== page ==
Morning Links: Honoring #bikeLA’s successful women, Tour de Fat hates us, and Rail to River meeting tomorrow

This one’s worth a listen.

The Cycle Feed podcast talks with our own Dorothy Wong, who walked away from Hollywood to become one of SoCal’s leading bike race organizers, and the driving force behind SoCal Cross.

And while we’re recognizing successful LA women, Grist honors LADOT’s Rubina Ghazarian and Metro’s Avital Shavit as part of the Grist 50 for their work getting LA on two wheels with the new Metro Bike bikeshare program.

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The 2017 Tour de Fat schedule has been announced, with 33 stops throughout the US for the annual beer and bike festival.

But if you live in the LA area and want to attend, you’ll have to travel at least 120 miles, as they’re apparently avoiding Los Angeles like the plague. They’re making four California stops, with the closest one in San Diego on July 8th. Not to mention two in the Bay Area.

Seriously, was it something we said?

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There will be a meeting in Huntington Park tomorrow to discuss plans for the awkwardly named Active Transportation Rail to River Corridor.

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USA Cycling announces a new 12-race American Road Calendar; the only California race in the series will take place in San Dimas this weekend.

On the women’s side, USA Cycling has set a goal of becoming the number one women’s cycling nation in the world. But if they fail, they’ll probably feel like number two.

The head sprint coach for British Cycling makes an emotional appeal for organ donors as he discusses the liver transplant that saved his life. I’ve signed my donor card, though I’m not sure anyone would want my used parts anymore.

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Local

A 50-year old bike rider suffered unspecified injuries when he allegedly turned left into the path of a BMW in Glendale Friday afternoon; police concluded the victim was at fault. Let’s hope that’s based on something other than the statement of the driver involved.

Pasadena gets it. The Rose City has adopted a new Street Design Guide that focuses moving everyone, not just the people in cars, and “accommodate(s) all users such as pedestrians, bicyclists, public transit, skateboarders and scooters.”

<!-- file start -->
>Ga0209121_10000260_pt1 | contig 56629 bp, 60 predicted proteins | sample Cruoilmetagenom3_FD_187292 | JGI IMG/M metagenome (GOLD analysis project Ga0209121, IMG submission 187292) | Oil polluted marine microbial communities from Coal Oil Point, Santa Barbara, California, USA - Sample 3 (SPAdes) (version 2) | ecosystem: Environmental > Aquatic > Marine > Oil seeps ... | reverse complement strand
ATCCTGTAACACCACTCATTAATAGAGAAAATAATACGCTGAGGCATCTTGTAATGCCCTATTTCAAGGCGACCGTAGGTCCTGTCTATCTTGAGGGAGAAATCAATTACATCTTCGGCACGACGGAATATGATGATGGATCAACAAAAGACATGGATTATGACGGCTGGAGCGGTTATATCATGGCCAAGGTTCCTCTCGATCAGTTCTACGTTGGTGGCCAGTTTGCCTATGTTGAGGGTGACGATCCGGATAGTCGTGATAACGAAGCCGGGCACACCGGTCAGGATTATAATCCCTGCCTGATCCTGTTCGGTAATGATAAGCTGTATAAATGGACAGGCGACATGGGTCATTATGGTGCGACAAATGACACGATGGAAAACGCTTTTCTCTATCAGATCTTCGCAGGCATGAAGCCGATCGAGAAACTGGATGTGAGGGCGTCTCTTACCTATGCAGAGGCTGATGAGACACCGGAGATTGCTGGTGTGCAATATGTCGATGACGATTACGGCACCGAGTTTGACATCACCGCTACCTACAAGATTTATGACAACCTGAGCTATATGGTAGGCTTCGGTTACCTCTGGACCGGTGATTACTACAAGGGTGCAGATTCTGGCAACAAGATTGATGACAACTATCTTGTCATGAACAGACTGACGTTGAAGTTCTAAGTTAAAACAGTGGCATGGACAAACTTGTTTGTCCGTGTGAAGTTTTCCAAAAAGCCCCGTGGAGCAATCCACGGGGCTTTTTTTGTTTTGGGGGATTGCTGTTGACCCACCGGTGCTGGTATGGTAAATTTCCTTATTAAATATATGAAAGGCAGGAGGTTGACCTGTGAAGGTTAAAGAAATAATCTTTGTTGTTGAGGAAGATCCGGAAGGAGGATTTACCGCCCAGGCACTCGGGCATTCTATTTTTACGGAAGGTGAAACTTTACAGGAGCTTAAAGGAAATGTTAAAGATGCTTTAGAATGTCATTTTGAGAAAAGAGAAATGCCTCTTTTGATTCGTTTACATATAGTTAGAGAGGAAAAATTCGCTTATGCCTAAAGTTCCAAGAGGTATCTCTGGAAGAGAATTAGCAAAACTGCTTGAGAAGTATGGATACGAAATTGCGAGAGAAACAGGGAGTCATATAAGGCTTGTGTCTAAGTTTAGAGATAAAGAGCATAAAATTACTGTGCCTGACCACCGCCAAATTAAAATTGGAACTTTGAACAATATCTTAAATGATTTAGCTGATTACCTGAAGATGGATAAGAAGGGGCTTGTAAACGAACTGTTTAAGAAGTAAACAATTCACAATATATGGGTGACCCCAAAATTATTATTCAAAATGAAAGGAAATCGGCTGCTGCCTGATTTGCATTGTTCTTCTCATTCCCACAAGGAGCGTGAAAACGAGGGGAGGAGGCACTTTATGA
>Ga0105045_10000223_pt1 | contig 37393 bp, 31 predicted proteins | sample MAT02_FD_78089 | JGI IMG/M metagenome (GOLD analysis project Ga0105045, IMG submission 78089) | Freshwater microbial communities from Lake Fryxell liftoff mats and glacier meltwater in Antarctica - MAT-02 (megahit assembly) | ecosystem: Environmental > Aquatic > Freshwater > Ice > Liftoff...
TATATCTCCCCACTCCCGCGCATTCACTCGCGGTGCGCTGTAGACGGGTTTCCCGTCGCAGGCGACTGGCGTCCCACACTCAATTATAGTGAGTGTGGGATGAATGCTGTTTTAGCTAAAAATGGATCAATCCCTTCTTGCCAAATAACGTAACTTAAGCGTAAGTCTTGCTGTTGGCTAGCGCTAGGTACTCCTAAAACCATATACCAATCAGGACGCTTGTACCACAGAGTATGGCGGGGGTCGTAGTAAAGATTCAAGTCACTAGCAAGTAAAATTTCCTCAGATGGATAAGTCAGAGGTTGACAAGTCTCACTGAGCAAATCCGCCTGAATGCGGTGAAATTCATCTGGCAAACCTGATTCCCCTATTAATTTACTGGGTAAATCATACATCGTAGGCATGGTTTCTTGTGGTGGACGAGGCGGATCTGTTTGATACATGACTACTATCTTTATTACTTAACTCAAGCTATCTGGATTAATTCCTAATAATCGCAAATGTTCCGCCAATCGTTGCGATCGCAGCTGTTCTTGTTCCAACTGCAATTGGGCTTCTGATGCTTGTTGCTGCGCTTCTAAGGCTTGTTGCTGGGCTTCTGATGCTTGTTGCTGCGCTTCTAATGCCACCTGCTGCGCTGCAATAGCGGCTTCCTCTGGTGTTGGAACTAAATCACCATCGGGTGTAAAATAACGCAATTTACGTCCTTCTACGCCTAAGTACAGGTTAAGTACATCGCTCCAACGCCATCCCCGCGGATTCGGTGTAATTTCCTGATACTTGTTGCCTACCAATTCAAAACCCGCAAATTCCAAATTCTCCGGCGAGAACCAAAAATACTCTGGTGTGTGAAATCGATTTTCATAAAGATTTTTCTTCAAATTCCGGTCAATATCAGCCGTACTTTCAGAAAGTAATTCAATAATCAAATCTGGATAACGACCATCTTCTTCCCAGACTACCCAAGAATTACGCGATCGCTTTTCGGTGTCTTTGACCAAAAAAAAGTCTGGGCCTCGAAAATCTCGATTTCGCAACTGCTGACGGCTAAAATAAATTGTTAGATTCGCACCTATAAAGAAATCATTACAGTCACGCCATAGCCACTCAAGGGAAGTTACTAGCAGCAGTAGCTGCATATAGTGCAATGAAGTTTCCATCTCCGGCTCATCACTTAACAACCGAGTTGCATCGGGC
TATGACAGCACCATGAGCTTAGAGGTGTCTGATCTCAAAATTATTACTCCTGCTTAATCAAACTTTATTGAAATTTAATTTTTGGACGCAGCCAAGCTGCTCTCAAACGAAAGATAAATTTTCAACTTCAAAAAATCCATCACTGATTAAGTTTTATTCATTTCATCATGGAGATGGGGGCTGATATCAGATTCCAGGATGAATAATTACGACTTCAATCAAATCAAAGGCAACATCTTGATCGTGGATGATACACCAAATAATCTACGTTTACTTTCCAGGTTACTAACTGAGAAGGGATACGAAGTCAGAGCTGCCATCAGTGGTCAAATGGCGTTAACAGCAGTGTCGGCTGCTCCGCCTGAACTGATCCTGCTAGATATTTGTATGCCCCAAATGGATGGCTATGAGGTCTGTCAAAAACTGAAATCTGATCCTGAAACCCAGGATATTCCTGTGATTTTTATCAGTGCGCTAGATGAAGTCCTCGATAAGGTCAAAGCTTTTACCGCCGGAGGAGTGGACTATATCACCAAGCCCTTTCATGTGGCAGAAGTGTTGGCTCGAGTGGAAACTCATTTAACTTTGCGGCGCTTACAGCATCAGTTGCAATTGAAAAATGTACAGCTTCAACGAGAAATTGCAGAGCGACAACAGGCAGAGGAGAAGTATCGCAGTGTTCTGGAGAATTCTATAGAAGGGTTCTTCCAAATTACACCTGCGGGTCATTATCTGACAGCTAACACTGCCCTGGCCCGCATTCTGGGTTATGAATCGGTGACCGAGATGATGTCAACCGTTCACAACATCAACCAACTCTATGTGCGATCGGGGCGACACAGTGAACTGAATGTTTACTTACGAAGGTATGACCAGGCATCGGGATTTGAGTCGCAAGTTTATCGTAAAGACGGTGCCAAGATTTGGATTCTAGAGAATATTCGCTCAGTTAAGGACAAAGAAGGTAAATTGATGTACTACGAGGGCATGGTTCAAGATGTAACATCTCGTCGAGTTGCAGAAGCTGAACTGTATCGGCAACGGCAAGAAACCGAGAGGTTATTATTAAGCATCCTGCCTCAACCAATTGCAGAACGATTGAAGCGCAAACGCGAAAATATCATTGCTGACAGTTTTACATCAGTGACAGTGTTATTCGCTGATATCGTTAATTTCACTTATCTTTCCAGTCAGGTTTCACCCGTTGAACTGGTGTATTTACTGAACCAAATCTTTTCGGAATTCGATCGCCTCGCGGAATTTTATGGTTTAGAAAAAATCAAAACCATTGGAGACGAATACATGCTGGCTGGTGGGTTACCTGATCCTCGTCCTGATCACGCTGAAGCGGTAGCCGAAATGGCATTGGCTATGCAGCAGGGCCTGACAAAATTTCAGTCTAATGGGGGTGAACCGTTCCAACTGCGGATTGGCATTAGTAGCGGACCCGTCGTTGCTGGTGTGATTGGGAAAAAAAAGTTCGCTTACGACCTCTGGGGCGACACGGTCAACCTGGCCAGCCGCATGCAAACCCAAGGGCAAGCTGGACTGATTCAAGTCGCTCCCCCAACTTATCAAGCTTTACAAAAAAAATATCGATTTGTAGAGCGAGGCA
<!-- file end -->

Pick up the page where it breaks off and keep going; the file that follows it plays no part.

Damien Newton talks with Monica Curiel of Bike SGV about the bike and pedestrian count planned for April 1st; volunteers are needed throughout the San Gabriel Valley.

The Long Beach Grand Prix course opens to the non-motorized public for a brief time next Tuesday with a mini Beach Streets-style ciclovía.

 

State

Jason Roy Rocha was charged with gross vehicular manslaughter, evading police and hit and run with permanent injury after fleeing the Sunday morning crash that killed Encarnacion Salazar Munoz as he rode his bike home from work in Anaheim. The OC DA takes traffic crimes like this very seriously; with a little luck, Mr. Rocha can look forward to a long time behind bars.

The recent $4.85 million settlement with a man who was injured while riding his bike on the sidewalk could lead to changes in how San Diego sidewalks are maintained.

Ventura County gets $3.3 million in grants for three active transportation projects.

The San Luis Obispo paper calls on SLO County to spend the money to add another 4.4 miles a popular bike trail.

More bad news from NorCal, where a man on a bike was killed in collision in West San Jose; no details are available. Al Williams fills in some of the details, reporting the crash occurred near his home on a four lane street with bike lanes and a 35 mph speed limit; he says there was a Porsche with a broken windshield stopped on the side of the road when he went by.

San Francisco gets new ferry boats with room for 50 bikes. And a lot of people, too.

 

National

No, really. Scofflaw cyclists don’t break the law more than anyone else.

PlacesForBikes Michael Andersen asks if women riders are really more risk averse, or just more honest about admitting their fears.